Contact Information

Department of Environmental Sciences
P.O. Box 65 (Viikinkaari 1)
00014 University of Helsinki

Niemenkatu 73
15140 Lahti

Heavy metals in the environment

Martin Lodenius, Esa Tulisalo, Heinz-Rudolf Voigt

Special emphasis has been put on spreading, behaviour and bioaccumulation of mercury (Hg) and cadmium (Cd), but also other metals have been studied (e.g. Fe, Zn, Ni, Cu, Pb). We are mainly by using biomonitoring methods but we have also done some in vitro experiments and review and editorial works on trace elements and metalloids.

moss bags

The research is mainly focussed on the following topics:


  • Atmospheric transport and deposition of mercury using bioindicators

    Mercury is readily taken up by plant tissues and strongly retained. This can be used for monitoring purposes as well as for estimation of deposition rates. Also the ratios between dry and wet deposition have been estimated. Commonly occurring mosses (e.g. Pleurozium and Hylocomium) and lichens (e.g. Hypogymnia) have been proved to be reliable biological indicators. Moss bags offer a standardized method for accurate measurement of metal deposition.

  • Sorption, desorption and mobilization of metals in soils
Soil conditions - including pH, organic matter and physical composition - affect the binding of heavy metals in soils. Physical activities like ditching of peatlands and forest soil preparation may increase the leaching of several metals. In Finland, high concentration of mercury have been recorded in fish from man-made lakes. Also ash fertilizing and changes in e.g. pH may increase the mobilization and cause increased uptake of heavy metals in biota.


  • Distribution, uptake and bioaccumulation of metals in terrestrial food chains using plants, macrofungi, earthworms, insects, birds and mammals.
    The uptake of metals in plants is highly variable depending on plant species and environmental conditions. Some edible macrofungi show an extremely high uptake of cadmium and mercury which is of concern for public health. The role of insects and other invertebrates in cycling of heavy metals may be of crucial importance but is still poorly known. Bioaccumulation of mercury occurs especially in aquatic food chains with high concentrations in e.g. sea eagles, ospreys and otters.

  • Distribution, uptake and bioaccumulation of metals in aquatic food chains using sediments, aquatic plants and fish.

    Mercury pollution from the 1960's is still seen in sediment layers from that period. In fish, the concentrations are highest in predatory species. The levels depend on several factors including pollution history, water chemistry, fish age and trophic status.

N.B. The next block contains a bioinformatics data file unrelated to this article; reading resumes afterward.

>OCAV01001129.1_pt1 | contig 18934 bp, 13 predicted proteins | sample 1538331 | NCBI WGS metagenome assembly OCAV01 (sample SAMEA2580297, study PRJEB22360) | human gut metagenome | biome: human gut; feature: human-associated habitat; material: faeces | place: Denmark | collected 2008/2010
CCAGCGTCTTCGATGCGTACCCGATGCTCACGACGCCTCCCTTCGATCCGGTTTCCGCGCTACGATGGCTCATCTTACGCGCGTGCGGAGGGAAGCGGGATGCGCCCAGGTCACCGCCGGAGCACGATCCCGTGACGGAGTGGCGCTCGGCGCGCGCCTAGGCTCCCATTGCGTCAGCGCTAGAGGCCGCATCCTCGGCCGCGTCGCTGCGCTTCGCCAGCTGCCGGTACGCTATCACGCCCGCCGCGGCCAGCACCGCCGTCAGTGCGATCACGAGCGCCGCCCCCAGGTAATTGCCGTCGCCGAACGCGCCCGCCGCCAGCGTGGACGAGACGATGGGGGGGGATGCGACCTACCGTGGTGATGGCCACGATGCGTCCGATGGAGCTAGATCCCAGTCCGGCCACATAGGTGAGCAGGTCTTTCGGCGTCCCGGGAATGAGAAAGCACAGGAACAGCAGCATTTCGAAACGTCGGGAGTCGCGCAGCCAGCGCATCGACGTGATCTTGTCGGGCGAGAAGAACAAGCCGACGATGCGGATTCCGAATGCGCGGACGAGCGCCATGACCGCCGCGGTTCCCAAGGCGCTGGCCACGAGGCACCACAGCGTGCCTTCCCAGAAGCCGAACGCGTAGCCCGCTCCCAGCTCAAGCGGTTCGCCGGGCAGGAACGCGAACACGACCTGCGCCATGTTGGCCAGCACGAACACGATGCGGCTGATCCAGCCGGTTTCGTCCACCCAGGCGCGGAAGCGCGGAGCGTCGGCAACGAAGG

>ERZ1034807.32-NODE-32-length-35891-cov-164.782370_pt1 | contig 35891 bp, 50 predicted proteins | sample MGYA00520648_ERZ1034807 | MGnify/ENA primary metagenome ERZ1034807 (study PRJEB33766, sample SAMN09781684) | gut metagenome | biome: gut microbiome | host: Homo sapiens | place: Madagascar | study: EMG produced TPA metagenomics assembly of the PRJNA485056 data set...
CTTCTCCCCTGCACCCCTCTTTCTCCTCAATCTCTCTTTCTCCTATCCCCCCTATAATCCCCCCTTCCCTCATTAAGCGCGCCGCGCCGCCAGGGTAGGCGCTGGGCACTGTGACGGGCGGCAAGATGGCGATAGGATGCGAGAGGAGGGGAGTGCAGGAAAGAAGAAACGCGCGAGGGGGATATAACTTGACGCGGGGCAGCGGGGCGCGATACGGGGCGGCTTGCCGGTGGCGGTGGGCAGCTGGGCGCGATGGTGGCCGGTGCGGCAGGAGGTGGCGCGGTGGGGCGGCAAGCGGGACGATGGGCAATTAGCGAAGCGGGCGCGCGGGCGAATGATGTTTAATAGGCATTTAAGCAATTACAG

• Relations between metal concentrations, eutrophication and condition of fish in the Baltic Sea.

    Concentrations of several metals have been analysed from many fish species from different parts of the Baltic Sea including Finland, Estonia and Germany. High concentrations of cadmium found at certain locations in southern Finland require further investigations. A negative correlation has been found between the concentrations of mercury and the condition factor (CF) from most of the investigated fish species.

  • Uptake of mercury in man using human hair.

    The main exposure of mercury is via fish and especially predatory fish. In most cases there is a significant positive correlation between fish consumption and mercury concentrations in hair. For most people in Finland the dietary exposure to mercury is low or moderate while the hair concentrations measured in Tucuruí, Brazil were high enough to cause adverse health risks.

Heavy metals are analyzed in our laboratory by using atomic absorption spectrometry (AAS). Our equipment: Varian SpectrAA-400 (flame and electrothermal heating) and Milestone DMA-80 Mercury Analyzer (cold vapour).

Recent publications

Contact information:

  • Martin Lodenius, e-mail: martin.lodenius(at), home page
  • Esa Tulisalo, e-mail: esa.tulisalo(at)
  • Heinz-Rudolf Voigt, e-mail: heinz-rudolf.voigt(at), home page